From ‘Fake’ Instant Bookings to ‘Real’ Instant Bookings

With the globalization of meetings programs, we are seeing traction for meeting packages (or Daily Delegate Rates) that were traditionally reserved for programs outside North America. Meeting packages are a much simpler process to automate than shopping for meeting components a la carte. There are technology solutions that can offer the illusion of instant bookings of meetings today. However, they offer a glorified shopping cart where the planner can pick their package, enter their credit card and wait up to 24 hours to see if the hotel accepts it. With integrations to live meeting inventory on the horizon, we will improve on that experience, although combining live sleeping room and meeting room inventory is not an easy and simple user experience to deliver. Early attempts have failed with solutions that didn’t convert online users from the hotel’s websites.

Additionally, the sophisticated buyers and agencies know that the package price is the rack rate and a starting at price. They can do significantly better by contacting the hotel directly and shopping for individual components. A Simple Meeting is also a spot buy, and there is still the natural propensity for cross-shopping brands and to look for properties which have availability and need dates. Also, some larger corporations have security policies that prevent their employees to sign electronic contracts.

Packages will not be the answer to all our prayers and satisfy both the novice and the experienced planners. I even wonder if by moving to packages, if the industry will make it easier to have commissionable Simple Meetings programs that include sleeping rooms, meeting space, F&B & AV.

Most Chains Are Investing In Their Technologies

Marriott, Hilton, IHG, Hyatt and Accor are investing in various improvements to their groups and meetings technology which include upgrades to online meeting content, revenue management, direct book capabilities of meeting packages and meeting space, room block management, API’s, as well as end to end management between the hotel and the planner. At first glance, these solutions will help the hotel chains differentiate themselves, and I’m sure they hope will help them in their direct booking initiatives. Historically, hotel chains have experienced limited traffic to their individual groups and meetings websites, and we already see signs these capabilities will be incorporated into marketplaces that allow planners to cross-shop brands. These marketplaces will need to deliver quality business to hotels at a fair distribution cost. We are about to see some early products being released, but we anticipate the industry won’t be offering meaningful instant bookings of meetings at scale for another 3–5 years.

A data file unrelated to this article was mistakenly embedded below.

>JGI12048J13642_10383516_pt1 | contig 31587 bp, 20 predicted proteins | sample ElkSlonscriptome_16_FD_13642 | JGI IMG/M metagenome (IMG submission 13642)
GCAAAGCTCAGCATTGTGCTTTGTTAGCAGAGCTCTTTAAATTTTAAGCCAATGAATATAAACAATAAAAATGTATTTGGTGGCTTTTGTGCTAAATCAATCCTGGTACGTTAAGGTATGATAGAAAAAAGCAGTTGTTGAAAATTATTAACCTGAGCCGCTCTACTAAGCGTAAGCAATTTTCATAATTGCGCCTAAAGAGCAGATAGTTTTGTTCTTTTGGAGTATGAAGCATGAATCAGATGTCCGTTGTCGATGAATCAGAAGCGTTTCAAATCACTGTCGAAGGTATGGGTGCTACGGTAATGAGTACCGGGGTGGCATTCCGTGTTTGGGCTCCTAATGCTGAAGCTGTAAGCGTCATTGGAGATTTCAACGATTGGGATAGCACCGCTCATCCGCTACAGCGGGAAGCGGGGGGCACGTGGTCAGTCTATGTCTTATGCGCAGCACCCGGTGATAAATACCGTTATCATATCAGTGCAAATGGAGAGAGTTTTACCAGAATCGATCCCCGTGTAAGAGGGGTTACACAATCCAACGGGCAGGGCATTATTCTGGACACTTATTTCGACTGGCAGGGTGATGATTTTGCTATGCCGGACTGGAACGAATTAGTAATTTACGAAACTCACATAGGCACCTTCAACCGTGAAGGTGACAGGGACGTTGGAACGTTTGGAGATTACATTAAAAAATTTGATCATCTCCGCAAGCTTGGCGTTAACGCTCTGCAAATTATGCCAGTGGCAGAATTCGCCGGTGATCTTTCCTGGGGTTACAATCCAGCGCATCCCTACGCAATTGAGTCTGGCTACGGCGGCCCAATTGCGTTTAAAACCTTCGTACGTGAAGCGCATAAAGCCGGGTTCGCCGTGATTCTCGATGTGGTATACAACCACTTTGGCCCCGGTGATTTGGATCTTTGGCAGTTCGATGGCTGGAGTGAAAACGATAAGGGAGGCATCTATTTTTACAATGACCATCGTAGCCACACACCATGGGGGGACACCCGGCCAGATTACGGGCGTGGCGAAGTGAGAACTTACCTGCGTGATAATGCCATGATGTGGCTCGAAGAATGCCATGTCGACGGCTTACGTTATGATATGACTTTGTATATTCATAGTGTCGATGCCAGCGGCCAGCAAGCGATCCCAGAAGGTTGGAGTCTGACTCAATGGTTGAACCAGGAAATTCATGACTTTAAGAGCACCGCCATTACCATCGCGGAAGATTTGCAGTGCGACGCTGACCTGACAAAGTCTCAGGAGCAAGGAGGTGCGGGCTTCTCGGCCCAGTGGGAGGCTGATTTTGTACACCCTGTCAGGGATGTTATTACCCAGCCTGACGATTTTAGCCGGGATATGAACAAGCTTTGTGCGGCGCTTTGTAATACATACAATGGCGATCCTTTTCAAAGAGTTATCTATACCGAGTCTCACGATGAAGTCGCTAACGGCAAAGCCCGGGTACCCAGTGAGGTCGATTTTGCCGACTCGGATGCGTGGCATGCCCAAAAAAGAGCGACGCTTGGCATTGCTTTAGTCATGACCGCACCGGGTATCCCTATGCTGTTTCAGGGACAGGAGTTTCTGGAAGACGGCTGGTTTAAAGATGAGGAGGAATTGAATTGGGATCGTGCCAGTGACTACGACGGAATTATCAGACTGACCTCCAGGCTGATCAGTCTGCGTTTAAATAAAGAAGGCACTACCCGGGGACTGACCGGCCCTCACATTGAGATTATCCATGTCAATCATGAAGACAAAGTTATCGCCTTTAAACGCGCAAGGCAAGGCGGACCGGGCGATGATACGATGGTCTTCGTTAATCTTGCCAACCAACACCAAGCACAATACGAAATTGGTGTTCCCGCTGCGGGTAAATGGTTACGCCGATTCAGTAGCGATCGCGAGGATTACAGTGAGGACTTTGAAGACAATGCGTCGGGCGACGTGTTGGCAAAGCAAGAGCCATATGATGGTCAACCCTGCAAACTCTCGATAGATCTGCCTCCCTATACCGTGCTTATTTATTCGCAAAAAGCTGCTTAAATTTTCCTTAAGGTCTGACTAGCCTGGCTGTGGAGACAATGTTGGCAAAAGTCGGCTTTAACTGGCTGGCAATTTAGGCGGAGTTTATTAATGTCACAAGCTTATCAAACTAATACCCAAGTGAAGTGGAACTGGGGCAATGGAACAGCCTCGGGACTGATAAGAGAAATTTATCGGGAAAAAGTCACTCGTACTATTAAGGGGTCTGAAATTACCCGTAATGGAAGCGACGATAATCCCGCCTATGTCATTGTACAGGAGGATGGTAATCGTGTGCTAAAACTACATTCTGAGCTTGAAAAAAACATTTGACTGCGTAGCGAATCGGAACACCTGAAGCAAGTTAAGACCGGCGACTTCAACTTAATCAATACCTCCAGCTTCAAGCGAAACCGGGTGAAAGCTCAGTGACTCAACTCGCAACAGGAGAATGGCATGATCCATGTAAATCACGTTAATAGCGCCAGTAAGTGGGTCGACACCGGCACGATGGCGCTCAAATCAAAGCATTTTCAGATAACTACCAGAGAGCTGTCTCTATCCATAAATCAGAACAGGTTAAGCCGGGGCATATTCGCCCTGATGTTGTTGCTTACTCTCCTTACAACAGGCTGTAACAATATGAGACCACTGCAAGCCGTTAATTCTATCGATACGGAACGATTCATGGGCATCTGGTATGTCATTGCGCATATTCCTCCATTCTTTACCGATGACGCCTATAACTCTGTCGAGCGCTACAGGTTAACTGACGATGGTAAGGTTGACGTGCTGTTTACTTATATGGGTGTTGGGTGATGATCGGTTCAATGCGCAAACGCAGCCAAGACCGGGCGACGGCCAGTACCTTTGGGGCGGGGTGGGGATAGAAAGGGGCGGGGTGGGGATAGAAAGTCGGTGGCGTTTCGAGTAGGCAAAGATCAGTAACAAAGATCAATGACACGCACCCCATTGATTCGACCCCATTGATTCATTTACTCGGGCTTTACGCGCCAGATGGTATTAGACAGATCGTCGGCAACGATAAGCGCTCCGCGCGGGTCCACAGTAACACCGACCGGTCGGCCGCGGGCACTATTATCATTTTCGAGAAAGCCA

Simple Meetings: The Next Battleground

Simple Meetings are becoming the next battleground as well as the next opportunity for the industry. Hotels and planners have different expectations and drivers. On one side, Simple Meetings are the bread and butter of some hotels. Chains are focused on generating the demand, while properties want to maximize revenues for their assets. On the other hand, in corporate travel management, Simple Meetings are the “bane of their existence” as they are being booked outside the meeting management programs and policies. Organizations want the ability to transact the more straight forward meetings in a cost-efficient manner while optimizing their savings and limiting risk and financial exposure to the organizations.

Simple Meetings Automation Is Not the Holy Grail, But It Will Be Exciting

I don’t have a crystal ball. Early attempts at automating meeting space have had limited successes. I am confident we can deliver processes that are incremental improvements, but there are many moving parts to fix. We need to crawl, walk, and then run; ultimately, we always need to deliver simple user experiences to a complex problem.

We are energized to see that corporations are focusing on Simple Meetings. Hotels are investing in technologies, there is pressure from outside competition for alternate space, and technology is emerging to improve user experiences. With this evolution will come the inevitable question of who owns the customer? The chain, the property, the agency, the corporation or even the technology provider? I assume that in the end, some people will book direct, some will book via their agencies, some will do RFP’s, some will use their corporate booking tool, some will book packages, some will book a la carte and yes, while others will still pick up the phone. ARRGH!

All that being said, it is hard to say who all the winners will be. However, eradicating the friction from such a broken process is long overdue. Ultimately, the planners will benefit with a better booking experiences, better meeting spaces, F&B choices and end to end experiences.

It’s finally time that technology catches up with the way other industries operate, and if we stay focused on the customer, we will build a much stronger industry.